I have backscatter (radar image value) measurements of corn fields taken at multiple points along the growing season. I can estimate the expected backscatter value of corn by plotting the mean backscatter response at each time point. For any one time point I can calculate the standard deviation, which is useful to know because at some times during the year there is a wider range of plant behavior than at other times. The model of corn behavior can be used along with models for other crops to do crop classification.

Now I want to take the model I built during 2016 and try to apply it to images collected during 2017 (without having to collect a bunch of 2017 field data and build a new model from scratch). The radar images won't be collected on exactly the same dates in the two years, so I would like to estimate the average backscatter response at new dates. For example if I used images from May 1st and May 20th in the 2016 model, but for 2017 had an image from May 5th. To estimate the mean backscatter response I can do a simple linear interpolation between the two nearest time points in the model. Can I do the same thing for the standard deviation measurements? I'm trying to not accidentally make totally wrong mathematical assumptions with my standard deviation values (not being a statistician by profession).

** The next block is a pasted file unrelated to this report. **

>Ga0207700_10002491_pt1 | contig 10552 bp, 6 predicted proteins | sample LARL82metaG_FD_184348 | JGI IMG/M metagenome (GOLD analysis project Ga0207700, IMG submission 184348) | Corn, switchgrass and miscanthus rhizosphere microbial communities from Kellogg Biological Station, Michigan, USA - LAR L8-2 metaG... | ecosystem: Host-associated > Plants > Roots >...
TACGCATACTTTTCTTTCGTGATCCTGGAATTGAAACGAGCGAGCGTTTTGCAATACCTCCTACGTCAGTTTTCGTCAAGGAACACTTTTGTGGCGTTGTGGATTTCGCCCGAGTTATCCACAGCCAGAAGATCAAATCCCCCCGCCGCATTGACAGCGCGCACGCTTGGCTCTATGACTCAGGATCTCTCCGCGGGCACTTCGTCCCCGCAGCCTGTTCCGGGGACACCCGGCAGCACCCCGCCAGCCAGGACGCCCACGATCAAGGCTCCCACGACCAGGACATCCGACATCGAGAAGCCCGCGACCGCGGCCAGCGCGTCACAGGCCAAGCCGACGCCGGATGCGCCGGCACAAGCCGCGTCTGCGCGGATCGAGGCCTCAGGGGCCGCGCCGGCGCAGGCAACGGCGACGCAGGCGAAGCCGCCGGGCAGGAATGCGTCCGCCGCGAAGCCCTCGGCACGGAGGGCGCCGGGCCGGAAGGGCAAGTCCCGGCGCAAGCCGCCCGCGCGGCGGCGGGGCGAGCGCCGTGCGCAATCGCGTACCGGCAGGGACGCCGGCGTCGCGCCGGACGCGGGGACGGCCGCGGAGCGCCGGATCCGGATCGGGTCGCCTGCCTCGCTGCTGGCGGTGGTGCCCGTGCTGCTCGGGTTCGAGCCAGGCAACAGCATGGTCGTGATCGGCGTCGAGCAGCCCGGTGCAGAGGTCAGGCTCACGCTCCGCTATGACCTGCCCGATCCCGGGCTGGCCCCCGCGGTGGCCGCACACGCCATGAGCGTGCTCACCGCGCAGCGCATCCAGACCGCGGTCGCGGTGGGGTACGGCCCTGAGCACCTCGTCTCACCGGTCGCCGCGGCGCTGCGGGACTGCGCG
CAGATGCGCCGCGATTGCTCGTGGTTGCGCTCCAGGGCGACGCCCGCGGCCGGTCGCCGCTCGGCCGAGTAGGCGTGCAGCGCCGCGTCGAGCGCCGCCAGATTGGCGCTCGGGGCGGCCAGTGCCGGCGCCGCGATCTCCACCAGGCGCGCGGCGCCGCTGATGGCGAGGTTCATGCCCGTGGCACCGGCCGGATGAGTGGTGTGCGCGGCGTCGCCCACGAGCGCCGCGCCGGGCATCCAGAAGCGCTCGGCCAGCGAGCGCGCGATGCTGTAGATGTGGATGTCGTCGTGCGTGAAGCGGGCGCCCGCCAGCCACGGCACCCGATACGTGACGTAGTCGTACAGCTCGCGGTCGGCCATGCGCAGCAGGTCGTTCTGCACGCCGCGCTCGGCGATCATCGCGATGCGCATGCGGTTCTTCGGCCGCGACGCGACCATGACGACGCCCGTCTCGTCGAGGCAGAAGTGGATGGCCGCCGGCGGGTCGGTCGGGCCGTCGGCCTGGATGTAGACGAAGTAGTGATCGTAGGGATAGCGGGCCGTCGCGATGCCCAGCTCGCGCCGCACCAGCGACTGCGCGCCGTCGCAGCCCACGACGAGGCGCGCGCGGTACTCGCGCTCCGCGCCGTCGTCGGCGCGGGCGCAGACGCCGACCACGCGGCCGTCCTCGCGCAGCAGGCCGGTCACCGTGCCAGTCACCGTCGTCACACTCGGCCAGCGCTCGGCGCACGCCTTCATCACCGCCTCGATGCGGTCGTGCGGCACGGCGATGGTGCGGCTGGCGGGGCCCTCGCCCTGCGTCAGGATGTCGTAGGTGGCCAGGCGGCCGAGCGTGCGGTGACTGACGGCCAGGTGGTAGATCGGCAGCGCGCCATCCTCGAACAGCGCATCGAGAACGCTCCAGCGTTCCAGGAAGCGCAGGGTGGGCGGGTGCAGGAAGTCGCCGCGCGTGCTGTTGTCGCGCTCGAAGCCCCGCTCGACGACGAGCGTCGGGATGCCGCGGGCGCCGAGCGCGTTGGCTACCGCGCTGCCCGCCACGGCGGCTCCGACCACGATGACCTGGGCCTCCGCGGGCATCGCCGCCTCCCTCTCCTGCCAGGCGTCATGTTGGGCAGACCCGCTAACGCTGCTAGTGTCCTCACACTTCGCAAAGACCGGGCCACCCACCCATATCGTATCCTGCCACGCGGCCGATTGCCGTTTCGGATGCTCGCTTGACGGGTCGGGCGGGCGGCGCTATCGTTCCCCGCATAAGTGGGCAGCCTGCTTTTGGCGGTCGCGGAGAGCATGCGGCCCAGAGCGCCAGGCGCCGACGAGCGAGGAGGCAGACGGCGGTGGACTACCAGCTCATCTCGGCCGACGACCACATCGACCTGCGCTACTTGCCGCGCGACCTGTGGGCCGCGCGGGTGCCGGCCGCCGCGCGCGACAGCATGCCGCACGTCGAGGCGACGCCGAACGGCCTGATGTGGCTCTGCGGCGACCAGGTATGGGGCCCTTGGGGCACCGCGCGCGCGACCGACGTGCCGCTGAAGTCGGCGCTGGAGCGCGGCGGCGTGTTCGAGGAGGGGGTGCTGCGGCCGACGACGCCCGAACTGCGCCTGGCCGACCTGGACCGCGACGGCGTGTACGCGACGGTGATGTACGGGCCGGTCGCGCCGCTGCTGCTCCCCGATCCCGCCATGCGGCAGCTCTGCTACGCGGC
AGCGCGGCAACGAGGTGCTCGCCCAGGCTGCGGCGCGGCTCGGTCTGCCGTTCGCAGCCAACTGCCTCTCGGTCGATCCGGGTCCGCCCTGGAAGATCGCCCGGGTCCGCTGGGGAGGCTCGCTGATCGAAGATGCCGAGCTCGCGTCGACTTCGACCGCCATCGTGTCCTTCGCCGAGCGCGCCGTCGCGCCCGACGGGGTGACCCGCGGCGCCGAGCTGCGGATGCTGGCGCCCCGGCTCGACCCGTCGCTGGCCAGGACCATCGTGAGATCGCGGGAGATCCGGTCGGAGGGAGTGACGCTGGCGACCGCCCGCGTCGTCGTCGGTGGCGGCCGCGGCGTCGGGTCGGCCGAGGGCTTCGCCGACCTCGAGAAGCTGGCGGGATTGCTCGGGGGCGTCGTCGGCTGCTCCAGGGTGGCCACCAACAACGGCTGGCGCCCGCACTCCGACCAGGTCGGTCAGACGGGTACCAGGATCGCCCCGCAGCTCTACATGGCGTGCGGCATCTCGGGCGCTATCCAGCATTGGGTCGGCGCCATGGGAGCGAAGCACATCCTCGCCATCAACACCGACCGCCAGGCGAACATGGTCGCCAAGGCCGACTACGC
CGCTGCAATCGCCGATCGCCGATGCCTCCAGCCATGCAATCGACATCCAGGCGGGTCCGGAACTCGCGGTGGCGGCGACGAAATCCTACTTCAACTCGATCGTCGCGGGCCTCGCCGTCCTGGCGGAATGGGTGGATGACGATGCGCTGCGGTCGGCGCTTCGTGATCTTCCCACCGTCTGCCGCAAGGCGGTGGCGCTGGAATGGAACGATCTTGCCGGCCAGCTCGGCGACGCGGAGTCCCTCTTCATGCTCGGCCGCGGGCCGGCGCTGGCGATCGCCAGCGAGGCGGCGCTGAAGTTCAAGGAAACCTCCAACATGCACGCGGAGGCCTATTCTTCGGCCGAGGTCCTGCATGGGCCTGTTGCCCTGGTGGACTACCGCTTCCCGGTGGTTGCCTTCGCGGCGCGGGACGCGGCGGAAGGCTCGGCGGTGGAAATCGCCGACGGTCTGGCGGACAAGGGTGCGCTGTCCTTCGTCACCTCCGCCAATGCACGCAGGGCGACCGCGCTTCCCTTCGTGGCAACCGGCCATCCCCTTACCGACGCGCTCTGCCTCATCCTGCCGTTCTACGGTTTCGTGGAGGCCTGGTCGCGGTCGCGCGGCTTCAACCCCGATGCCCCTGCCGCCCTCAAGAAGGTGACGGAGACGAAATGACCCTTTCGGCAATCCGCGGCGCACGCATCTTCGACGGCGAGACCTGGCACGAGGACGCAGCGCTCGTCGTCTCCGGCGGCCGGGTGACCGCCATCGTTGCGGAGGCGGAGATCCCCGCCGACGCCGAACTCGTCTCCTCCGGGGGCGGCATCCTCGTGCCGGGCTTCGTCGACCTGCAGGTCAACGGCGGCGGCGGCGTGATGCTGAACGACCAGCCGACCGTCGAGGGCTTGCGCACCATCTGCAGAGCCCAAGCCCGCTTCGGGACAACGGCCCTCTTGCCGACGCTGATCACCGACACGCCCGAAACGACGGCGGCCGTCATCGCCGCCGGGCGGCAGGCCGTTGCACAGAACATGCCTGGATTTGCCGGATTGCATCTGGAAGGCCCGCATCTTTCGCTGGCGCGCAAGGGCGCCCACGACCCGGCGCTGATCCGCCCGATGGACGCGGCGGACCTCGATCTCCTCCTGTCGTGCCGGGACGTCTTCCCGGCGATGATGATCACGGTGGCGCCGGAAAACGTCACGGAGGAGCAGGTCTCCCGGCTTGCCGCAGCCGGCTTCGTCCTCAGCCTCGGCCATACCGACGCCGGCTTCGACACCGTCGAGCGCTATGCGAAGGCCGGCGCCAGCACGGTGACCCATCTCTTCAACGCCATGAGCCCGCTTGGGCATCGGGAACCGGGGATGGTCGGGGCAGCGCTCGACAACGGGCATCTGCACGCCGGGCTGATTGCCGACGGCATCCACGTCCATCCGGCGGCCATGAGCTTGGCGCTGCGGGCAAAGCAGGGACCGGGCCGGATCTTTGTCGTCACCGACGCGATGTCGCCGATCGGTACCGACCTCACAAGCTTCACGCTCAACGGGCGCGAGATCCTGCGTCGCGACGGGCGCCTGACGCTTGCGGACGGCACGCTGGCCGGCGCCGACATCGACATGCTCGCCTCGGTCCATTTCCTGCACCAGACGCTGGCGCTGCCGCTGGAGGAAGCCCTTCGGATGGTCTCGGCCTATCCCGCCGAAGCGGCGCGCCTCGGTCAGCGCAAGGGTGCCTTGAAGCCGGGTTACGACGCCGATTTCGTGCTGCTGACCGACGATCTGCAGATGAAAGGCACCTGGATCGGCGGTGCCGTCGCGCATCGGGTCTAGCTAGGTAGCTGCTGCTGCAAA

In this image I've illustrated my original data (top), and the model I am trying to build (bottom).


Your Answer

By clicking “Post Your Answer”, you agree to our terms of service, privacy policy and cookie policy

Browse other questions tagged or ask your own question.